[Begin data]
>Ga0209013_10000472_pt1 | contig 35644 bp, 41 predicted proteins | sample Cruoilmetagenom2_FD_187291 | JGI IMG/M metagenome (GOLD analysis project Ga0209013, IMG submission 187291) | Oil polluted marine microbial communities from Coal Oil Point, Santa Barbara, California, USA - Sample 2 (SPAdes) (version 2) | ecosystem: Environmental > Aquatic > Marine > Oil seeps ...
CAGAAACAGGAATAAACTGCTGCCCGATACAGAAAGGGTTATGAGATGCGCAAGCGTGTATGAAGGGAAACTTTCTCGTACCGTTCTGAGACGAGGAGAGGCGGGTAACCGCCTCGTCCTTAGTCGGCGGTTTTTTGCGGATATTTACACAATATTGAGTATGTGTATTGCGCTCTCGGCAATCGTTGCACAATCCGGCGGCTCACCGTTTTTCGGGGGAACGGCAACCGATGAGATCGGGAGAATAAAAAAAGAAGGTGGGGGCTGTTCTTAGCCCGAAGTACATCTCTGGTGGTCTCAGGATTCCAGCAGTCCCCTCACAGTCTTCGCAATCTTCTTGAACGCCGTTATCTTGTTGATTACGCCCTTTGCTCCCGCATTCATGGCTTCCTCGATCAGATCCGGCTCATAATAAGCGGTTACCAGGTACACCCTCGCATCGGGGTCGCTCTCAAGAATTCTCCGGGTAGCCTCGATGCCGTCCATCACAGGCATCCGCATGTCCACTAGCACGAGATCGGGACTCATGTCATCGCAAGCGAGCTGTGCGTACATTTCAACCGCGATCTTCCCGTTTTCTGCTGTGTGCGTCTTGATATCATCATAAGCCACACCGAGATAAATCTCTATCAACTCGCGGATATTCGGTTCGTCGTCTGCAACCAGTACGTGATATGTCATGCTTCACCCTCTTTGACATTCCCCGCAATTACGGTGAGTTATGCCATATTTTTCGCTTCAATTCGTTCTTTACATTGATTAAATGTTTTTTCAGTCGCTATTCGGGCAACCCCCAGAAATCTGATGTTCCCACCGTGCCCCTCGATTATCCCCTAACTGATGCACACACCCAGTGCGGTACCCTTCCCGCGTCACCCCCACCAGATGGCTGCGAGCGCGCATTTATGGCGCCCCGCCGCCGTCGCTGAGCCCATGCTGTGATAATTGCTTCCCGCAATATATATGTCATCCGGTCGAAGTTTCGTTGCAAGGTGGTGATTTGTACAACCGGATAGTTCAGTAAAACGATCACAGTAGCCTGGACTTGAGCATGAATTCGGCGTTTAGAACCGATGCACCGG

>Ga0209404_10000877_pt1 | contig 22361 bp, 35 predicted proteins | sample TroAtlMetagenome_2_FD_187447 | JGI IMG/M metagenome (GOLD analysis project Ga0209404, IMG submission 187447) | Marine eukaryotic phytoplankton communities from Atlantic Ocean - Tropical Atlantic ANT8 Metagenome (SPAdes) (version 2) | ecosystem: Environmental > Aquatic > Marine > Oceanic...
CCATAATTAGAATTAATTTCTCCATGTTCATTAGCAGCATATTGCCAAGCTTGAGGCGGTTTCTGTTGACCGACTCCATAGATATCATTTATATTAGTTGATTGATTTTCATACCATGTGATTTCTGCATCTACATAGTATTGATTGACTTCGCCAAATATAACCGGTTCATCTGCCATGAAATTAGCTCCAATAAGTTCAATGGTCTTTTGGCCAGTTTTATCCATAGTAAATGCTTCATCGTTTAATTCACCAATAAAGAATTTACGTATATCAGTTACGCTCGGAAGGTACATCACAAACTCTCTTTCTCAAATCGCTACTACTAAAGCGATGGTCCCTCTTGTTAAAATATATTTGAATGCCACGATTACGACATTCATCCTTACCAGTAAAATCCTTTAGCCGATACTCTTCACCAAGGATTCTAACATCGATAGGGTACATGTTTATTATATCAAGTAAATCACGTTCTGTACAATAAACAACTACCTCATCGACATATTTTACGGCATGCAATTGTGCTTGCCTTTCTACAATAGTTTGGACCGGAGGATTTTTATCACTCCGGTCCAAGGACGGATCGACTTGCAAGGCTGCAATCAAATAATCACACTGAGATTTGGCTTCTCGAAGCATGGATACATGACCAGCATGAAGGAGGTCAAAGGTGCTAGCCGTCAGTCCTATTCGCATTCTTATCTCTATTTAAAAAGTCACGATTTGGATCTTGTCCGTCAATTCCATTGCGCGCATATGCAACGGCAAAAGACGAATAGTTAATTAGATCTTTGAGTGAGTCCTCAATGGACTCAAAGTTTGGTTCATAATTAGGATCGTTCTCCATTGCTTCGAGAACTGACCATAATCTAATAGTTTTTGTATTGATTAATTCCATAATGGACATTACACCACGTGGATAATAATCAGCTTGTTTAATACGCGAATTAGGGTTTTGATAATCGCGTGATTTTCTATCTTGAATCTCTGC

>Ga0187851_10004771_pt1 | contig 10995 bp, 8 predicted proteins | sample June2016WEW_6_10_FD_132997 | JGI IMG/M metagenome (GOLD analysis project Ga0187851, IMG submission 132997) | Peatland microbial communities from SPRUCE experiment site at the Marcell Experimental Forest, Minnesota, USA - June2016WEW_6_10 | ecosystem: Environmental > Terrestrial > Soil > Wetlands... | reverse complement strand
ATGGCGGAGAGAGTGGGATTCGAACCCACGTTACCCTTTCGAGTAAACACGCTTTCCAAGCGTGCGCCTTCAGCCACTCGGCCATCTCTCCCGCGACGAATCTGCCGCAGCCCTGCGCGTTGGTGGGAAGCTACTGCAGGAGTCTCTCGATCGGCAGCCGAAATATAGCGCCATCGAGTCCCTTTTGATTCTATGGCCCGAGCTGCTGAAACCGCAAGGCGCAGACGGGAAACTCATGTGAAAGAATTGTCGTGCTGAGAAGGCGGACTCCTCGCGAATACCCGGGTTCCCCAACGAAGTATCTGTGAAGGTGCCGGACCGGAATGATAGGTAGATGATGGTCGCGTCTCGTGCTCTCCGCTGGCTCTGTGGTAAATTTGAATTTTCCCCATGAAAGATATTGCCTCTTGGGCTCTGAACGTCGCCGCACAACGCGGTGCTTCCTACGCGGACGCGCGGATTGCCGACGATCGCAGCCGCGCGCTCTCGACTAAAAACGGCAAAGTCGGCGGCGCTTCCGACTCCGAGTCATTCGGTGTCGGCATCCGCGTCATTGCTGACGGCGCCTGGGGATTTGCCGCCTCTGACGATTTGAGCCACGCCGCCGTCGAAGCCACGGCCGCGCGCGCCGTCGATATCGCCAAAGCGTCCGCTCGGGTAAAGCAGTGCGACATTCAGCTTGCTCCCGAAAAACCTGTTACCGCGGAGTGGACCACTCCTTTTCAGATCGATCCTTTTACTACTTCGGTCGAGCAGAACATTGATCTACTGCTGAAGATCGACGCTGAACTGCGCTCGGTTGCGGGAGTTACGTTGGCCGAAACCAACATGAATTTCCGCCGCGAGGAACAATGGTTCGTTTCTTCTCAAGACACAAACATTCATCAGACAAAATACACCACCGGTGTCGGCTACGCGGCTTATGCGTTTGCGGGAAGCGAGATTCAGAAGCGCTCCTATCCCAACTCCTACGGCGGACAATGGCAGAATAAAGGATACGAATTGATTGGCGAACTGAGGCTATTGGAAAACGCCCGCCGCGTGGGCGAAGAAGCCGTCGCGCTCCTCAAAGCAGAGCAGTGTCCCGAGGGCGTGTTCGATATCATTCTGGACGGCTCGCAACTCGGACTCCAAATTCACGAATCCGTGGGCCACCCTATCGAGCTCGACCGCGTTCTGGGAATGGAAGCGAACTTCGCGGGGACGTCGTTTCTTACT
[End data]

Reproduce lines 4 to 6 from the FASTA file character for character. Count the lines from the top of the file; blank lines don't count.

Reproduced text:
CCATAATTAGAATTAATTTCTCCATGTTCATTAGCAGCATATTGCCAAGCTTGAGGCGGTTTCTGTTGACCGACTCCATAGATATCATTTATATTAGTTGATTGATTTTCATACCATGTGATTTCTGCATCTACATAGTATTGATTGACTTCGCCAAATATAACCGGTTCATCTGCCATGAAATTAGCTCCAATAAGTTCAATGGTCTTTTGGCCAGTTTTATCCATAGTAAATGCTTCATCGTTTAATTCACCAATAAAGAATTTACGTATATCAGTTACGCTCGGAAGGTACATCACAAACTCTCTTTCTCAAATCGCTACTACTAAAGCGATGGTCCCTCTTGTTAAAATATATTTGAATGCCACGATTACGACATTCATCCTTACCAGTAAAATCCTTTAGCCGATACTCTTCACCAAGGATTCTAACATCGATAGGGTACATGTTTATTATATCAAGTAAATCACGTTCTGTACAATAAACAACTACCTCATCGACATATTTTACGGCATGCAATTGTGCTTGCCTTTCTACAATAGTTTGGACCGGAGGATTTTTATCACTCCGGTCCAAGGACGGATCGACTTGCAAGGCTGCAATCAAATAATCACACTGAGATTTGGCTTCTCGAAGCATGGATACATGACCAGCATGAAGGAGGTCAAAGGTGCTAGCCGTCAGTCCTATTCGCATTCTTATCTCTATTTAAAAAGTCACGATTTGGATCTTGTCCGTCAATTCCATTGCGCGCATATGCAACGGCAAAAGACGAATAGTTAATTAGATCTTTGAGTGAGTCCTCAATGGACTCAAAGTTTGGTTCATAATTAGGATCGTTCTCCATTGCTTCGAGAACTGACCATAATCTAATAGTTTTTGTATTGATTAATTCCATAATGGACATTACACCACGTGGATAATAATCAGCTTGTTTAATACGCGAATTAGGGTTTTGATAATCGCGTGATTTTCTATCTTGAATCTCTGC

>Ga0187851_10004771_pt1 | contig 10995 bp, 8 predicted proteins | sample June2016WEW_6_10_FD_132997 | JGI IMG/M metagenome (GOLD analysis project Ga0187851, IMG submission 132997) | Peatland microbial communities from SPRUCE experiment site at the Marcell Experimental Forest, Minnesota, USA - June2016WEW_6_10 | ecosystem: Environmental > Terrestrial > Soil > Wetlands... | reverse complement strand
ATGGCGGAGAGAGTGGGATTCGAACCCACGTTACCCTTTCGAGTAAACACGCTTTCCAAGCGTGCGCCTTCAGCCACTCGGCCATCTCTCCCGCGACGAATCTGCCGCAGCCCTGCGCGTTGGTGGGAAGCTACTGCAGGAGTCTCTCGATCGGCAGCCGAAATATAGCGCCATCGAGTCCCTTTTGATTCTATGGCCCGAGCTGCTGAAACCGCAAGGCGCAGACGGGAAACTCATGTGAAAGAATTGTCGTGCTGAGAAGGCGGACTCCTCGCGAATACCCGGGTTCCCCAACGAAGTATCTGTGAAGGTGCCGGACCGGAATGATAGGTAGATGATGGTCGCGTCTCGTGCTCTCCGCTGGCTCTGTGGTAAATTTGAATTTTCCCCATGAAAGATATTGCCTCTTGGGCTCTGAACGTCGCCGCACAACGCGGTGCTTCCTACGCGGACGCGCGGATTGCCGACGATCGCAGCCGCGCGCTCTCGACTAAAAACGGCAAAGTCGGCGGCGCTTCCGACTCCGAGTCATTCGGTGTCGGCATCCGCGTCATTGCTGACGGCGCCTGGGGATTTGCCGCCTCTGACGATTTGAGCCACGCCGCCGTCGAAGCCACGGCCGCGCGCGCCGTCGATATCGCCAAAGCGTCCGCTCGGGTAAAGCAGTGCGACATTCAGCTTGCTCCCGAAAAACCTGTTACCGCGGAGTGGACCACTCCTTTTCAGATCGATCCTTTTACTACTTCGGTCGAGCAGAACATTGATCTACTGCTGAAGATCGACGCTGAACTGCGCTCGGTTGCGGGAGTTACGTTGGCCGAAACCAACATGAATTTCCGCCGCGAGGAACAATGGTTCGTTTCTTCTCAAGACACAAACATTCATCAGACAAAATACACCACCGGTGTCGGCTACGCGGCTTATGCGTTTGCGGGAAGCGAGATTCAGAAGCGCTCCTATCCCAACTCCTACGGCGGACAATGGCAGAATAAAGGATACGAATTGATTGGCGAACTGAGGCTATTGGAAAACGCCCGCCGCGTGGGCGAAGAAGCCGTCGCGCTCCTCAAAGCAGAGCAGTGTCCCGAGGGCGTGTTCGATATCATTCTGGACGGCTCGCAACTCGGACTCCAAATTCACGAATCCGTGGGCCACCCTATCGAGCTCGACCGCGTTCTGGGAATGGAAGCGAACTTCGCGGGGACGTCGTTTCTTACT